On a different note, Truss has said that we need to “brace for more disruption” as the price of economic growth: https://www.thetimes.co.uk/article/brace-for-more-change-says-liz-truss-the-disruptor-3nh6p5jd6

I wonder what that means?
 

AstroDan

TS Team
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Out of interest, would those of you working in the public sector say that your jobs have also gotten harder/more stressful under the Conservative government? I know the debate here is about pay, but I was intrigued to know because I also keep hearing about how the morale of public sector workers is at an all time low, and how people are leaving these professions in record numbers. Is this primarily caused by lowered pay, or are there other factors too?

On a different note, Truss has said that we need to “brace for more disruption” as the price of economic growth: https://www.thetimes.co.uk/article/brace-for-more-change-says-liz-truss-the-disruptor-3nh6p5jd6
Yes, because budgets are to the wall. We're in deficit because of the lack of funding. We can't afford to recruit enough support staff who in turn help with workload.

The academisation programme hasn't made any difference.

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Matt N

TS Member
Favourite Ride
Mako (SeaWorld Orlando)
Come to think of it, I do remember my secondary school having a huge cull of teaching assistants back in about 2016… when I first started there in 2014, there were absolutely loads of TAs/learning support mentors, but by the time I left lower school in 2019, they were down to a core group of about 5 plus the SENCO, with each taking on more students.

I didn’t think much of it at the time, but in hindsight, I wonder if that might be related to the budget cuts imposed by the Conservative government?
 

Alsty

TS Member
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Shambhala
On a different note, Truss has said that we need to “brace for more disruption” as the price of economic growth: https://www.thetimes.co.uk/article/brace-for-more-change-says-liz-truss-the-disruptor-3nh6p5jd6

I wonder what that means?
Sounds like she's getting her excuses in early to me.

It means that when her plan for growth actually causes things to slow down and get worse, she can just proclaim that brighter days are just around the corner and we need to bear with it and stick with the plan for just a bit longer.
 

shakey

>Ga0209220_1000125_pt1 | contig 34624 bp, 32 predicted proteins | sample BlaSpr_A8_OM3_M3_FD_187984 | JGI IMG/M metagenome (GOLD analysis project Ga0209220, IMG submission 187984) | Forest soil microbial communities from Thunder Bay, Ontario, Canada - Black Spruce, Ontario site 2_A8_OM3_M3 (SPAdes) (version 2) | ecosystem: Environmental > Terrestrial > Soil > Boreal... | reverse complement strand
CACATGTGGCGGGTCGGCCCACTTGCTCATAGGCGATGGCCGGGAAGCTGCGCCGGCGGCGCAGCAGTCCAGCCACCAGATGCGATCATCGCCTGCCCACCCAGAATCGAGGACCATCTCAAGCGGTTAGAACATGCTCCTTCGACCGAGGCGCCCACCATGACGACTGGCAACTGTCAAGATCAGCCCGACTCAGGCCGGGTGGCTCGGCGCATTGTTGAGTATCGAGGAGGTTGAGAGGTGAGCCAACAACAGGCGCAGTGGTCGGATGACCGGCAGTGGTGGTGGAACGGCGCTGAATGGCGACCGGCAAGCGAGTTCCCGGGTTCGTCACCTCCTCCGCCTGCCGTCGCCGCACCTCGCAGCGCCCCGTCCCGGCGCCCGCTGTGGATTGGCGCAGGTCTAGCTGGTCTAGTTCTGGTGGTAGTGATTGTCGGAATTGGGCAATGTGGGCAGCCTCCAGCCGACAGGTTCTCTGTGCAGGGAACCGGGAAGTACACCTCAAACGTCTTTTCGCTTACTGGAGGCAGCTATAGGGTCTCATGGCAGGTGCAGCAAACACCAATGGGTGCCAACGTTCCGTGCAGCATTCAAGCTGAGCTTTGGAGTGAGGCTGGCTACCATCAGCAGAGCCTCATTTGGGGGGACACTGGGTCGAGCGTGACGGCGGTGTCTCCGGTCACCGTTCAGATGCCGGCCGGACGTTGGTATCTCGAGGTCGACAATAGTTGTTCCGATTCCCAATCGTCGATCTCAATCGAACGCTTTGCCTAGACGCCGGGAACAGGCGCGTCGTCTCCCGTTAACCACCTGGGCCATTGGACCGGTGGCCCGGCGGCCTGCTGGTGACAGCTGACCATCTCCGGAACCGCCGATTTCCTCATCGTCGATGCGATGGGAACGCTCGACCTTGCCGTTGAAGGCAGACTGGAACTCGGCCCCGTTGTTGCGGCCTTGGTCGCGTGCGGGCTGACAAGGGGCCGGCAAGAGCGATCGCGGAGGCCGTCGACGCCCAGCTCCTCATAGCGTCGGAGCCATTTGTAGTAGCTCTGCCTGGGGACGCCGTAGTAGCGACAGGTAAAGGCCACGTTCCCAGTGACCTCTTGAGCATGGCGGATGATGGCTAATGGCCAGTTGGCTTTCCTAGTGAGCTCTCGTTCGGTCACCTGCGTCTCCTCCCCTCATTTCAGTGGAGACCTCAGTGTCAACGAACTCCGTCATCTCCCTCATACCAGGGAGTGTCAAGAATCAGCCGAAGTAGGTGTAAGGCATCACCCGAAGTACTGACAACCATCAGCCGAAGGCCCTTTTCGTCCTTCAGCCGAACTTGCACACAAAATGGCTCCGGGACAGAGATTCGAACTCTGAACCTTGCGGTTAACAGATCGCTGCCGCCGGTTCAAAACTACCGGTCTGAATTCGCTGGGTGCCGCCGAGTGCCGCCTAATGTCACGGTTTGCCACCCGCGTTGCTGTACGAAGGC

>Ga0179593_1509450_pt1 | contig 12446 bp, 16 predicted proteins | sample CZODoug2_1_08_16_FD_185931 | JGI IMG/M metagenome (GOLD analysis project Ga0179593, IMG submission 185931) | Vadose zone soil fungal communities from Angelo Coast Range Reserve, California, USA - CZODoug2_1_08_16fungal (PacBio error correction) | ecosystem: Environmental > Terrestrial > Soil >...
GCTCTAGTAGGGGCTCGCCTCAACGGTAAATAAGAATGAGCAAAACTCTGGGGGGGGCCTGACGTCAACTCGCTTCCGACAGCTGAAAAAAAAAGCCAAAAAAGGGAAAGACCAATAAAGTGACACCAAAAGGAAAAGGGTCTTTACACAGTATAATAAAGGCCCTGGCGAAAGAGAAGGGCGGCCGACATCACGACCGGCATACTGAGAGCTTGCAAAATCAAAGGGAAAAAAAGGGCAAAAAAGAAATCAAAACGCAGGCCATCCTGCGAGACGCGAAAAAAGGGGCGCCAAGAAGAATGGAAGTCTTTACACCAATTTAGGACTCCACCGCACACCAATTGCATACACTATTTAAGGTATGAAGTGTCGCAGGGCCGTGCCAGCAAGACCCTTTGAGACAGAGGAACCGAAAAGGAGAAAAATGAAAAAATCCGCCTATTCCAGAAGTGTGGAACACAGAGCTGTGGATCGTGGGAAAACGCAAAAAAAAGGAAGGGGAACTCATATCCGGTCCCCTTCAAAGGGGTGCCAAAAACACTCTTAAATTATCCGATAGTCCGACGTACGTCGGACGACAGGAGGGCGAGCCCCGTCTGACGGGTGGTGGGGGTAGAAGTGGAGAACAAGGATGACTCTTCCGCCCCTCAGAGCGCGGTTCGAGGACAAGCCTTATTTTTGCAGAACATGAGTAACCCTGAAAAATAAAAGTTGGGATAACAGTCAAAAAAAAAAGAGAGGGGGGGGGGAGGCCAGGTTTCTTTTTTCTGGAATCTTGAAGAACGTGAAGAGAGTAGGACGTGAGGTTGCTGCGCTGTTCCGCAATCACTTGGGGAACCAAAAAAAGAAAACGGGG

TS Member
Favourite Ride
Wild Mouse - Blackpool - :(
Out of interest, would those of you working in the public sector say that your jobs have also gotten harder/more stressful under the Conservative government? I know the debate here is about pay, but I was intrigued to know because I also keep hearing about how the morale of public sector workers is at an all time low, and how people are leaving these professions in record numbers. Is this primarily caused by lowered pay, or are there other factors too?

On a different note, Truss has said that we need to “brace for more disruption” as the price of economic growth: https://www.thetimes.co.uk/article/brace-for-more-change-says-liz-truss-the-disruptor-3nh6p5jd6

I wonder what that means?

Speaking from my own personal experience. I have worked in the private sector and the public sector, and in recent years worked at the same place for both local government and a private company (as we were outsourced between 2011 and 2019)

I can honestly say that under the private company the job on the whole was more difficult and stressful even though we were toupee'd across on our local government T & C's.

New starters during that time were taken on under a different contract, which meant they were doing 3 more hours a week than the rest of us, had less holidays, no flexitime and an inferior pension. They were not usually paid any more either. The only benefit the new starters had was a Christmas bonus which existing toupee'd employees didn't get. Anyone on toupee'd terms that were offered a promotion had to sign the new contract.

We did all get a good free Christmas party though which is no longer the case now we are fully back under local government !!

The good news is that most of the employees who started during the outsourcing have now been given local government contracts with all the benefits they provide.

We do currently have some staff churn but mainly down to people moving to other public sector jobs or retiring.

On the whole I think public sector contracts and the overall working conditions are far better than the private sector. Wages are probably lower but there is a lot to be said for 33 days holiday (plus bank holidays), up to 2 flexi days off every month, 37 hours flexible working and a good pension (even if my evil ex-wife is probably going to get half of that !!)